Lessons from the Global Vaccination Drive

Lessons from the Global Vaccination Drive
From distribution mechanisms to questions over some of the vaccines themselves, the global drive should constantly learn and evolve.

Up till 13th March, 355 million doses of COVID-19 vaccines have been administered the world over. The U.S. leads with 105 million vaccinated, followed by 49 million in the EU. In India, roughly 30 million have received the vaccine.

The Indian government aims to have 250 million priority people vaccinated by the end of July -- these being those over 60 and those from 45- 60 years with specific comorbidities. However, the vaccination drive has been slow due to some hesitancy over vaccination. Yet, so far, India faces no shortages of vaccines. The price of Covishield, developed by the Oxford University and AstraZeneca, is due to be reduced to ₹160 per dose (including taxes) from ₹250 earlier, per revisions by the health ministry.

The Novavax vaccine, made by a U.S.-based biotechnology company, announced an efficacy of 96.4% in its phase 3 trial in the UK, something that Synergia Foundation had predicted earlier.

There are, however, certain issues coming into focus more clearly, now that the vaccination process is underway, which, if fixed, could make the vaccination process a bigger success.


The COVAX initiative aims to ensure that 92 middle and low-income countries also get equal access to the vaccines, just as higher-income and self-financing countries are managing to do so. Yet this process has been distinctly slow. Ten countries accounted for the COVID-19 vaccinations given through mid-February, a sure sign that the race to vaccinate the world is not on an even footing.

Issues of vaccine nationalism are still rife, with the lower-income countries still struggling to get their share. As a part of the COVAX initiative, the West African nations of Ghana and Cote d'Ivoire have become the first and second recipients, respectively, to receive doses.

There is also the issue of the vaccine being wasted and disposed of, with most reports coming in from the U.S. The vaccines have a short shelf life, as they are stored at very low temperatures. Once they are thawed out for use, they can't be refrozen. Due to federal and state mandates, they can't then be redistributed and thus end up being disposed of. This validates the WHO advisory issued in 2005, that up to 50 per cent of the vaccines released each year globally, end up being thrown away due to supply chain problems.

How long till India vaccinates all?


Oxford-AstraZeneca's vaccine has come under suspension by many EU countries due to reports of thromboembolic events -- marked by the formation of blood clots -- appearing in those vaccinated. The situation heightened when Denmark decided to suspend the shots for two weeks after a 60-year old woman formed a blood clot and died. AstraZeneca said the drug's safety had been extensively studied in trials, and that the vaccine was safe to be taken. Blood clots can occur naturally and are not uncommon as a side-effect. In the UK, more than 11 million doses of the vaccine have been administered. The European Medicines Agency guesstimates that there have been 30 'thromboembolic events’ among around 5m people who have been given the vaccine.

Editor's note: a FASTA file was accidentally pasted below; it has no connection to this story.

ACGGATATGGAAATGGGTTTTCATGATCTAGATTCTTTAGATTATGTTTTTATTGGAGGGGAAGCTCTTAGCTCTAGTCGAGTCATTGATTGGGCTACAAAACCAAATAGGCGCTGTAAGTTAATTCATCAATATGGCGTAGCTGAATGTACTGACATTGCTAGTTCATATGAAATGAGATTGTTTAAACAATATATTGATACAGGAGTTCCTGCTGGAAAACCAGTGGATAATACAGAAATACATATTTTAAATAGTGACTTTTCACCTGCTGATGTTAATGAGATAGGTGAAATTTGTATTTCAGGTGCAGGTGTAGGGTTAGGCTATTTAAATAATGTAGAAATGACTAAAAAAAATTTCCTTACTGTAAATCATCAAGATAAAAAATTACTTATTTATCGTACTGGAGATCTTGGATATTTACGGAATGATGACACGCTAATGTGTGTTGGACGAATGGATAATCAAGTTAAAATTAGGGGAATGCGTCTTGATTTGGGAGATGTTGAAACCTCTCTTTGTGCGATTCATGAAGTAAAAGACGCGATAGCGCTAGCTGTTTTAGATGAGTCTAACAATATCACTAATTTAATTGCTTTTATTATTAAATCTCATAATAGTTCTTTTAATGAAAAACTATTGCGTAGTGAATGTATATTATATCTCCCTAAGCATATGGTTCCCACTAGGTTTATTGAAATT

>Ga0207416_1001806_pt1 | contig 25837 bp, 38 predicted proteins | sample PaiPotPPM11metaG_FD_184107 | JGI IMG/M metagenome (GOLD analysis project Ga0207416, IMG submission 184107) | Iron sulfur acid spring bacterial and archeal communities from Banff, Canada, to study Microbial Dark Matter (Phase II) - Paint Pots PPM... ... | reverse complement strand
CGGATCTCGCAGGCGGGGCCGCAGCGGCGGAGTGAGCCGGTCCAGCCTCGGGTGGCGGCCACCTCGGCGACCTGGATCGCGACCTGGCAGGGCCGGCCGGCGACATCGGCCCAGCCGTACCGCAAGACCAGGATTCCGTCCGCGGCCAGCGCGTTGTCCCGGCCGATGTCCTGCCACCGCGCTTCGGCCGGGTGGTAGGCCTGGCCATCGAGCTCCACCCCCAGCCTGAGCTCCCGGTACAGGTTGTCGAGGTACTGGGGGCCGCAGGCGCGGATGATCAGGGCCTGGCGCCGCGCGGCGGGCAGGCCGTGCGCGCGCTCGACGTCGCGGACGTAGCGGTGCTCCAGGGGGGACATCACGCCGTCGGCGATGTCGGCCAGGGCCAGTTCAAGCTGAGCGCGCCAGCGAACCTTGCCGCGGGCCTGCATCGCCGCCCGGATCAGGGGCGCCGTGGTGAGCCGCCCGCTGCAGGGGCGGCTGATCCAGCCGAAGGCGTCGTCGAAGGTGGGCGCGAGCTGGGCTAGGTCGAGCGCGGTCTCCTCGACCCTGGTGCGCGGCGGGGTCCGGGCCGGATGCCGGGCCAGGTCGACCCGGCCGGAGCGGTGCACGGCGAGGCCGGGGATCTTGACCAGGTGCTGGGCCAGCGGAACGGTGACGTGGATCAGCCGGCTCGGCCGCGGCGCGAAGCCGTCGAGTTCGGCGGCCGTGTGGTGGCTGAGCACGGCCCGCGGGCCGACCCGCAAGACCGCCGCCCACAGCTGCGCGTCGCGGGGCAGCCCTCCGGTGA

Additionally, an interim analysis of four randomised controlled trials done in Brazil, South Africa, and the UK suggest now that there is a higher efficacy of 90% in those who received a low dose, followed by a standard dose received 12 weeks apart, from a vaccine efficacy of 62·1% in those who received two standard doses four weeks apart. The UK had earlier decided to first inoculate everyone with one dose and then wait for 12 weeks, yet this same trend isn't being followed elsewhere, with most places that administer the AstraZeneca vaccine giving it four weeks apart.

Rich countries will access to vaccines earlier


With the vaccination program coming into its full swing in many developed countries, newer vaccines like the NovaVax (a U.S.-based biotechnology company) announced an efficacy of 96.4% against mild, moderate or severe disease caused by the original COVID strain amongst those who are 18-84 years of age, bringing to the fore a new option for people. Serum Institute of India has signed up with the company to make this vaccine as well, with India having brought a billion doses already.

NovaVax is a subunit vaccine; the template is a tried and true method for generating effective vaccines. It is in use in modern flu vaccines, HPV vaccines, and HepB vaccines. Since the vaccines make up two parts - the spike proteins and the adjuvant, they typically take longer to make than other vaccine types.


  • Slowly but surely, countries are getting vaccinated, albeit at an uneven pace. Overall, after the older generation is vaccinated, the programmes could open up to the younger and actively working population.
  • In the future, it could turn into a booster dose, like a flu shot, updated for the new strains. The United States under President Joe Biden has joined the COVAX initiative and the WHO, thereby allowing for more of the vaccines to be sent to places in dire need of them.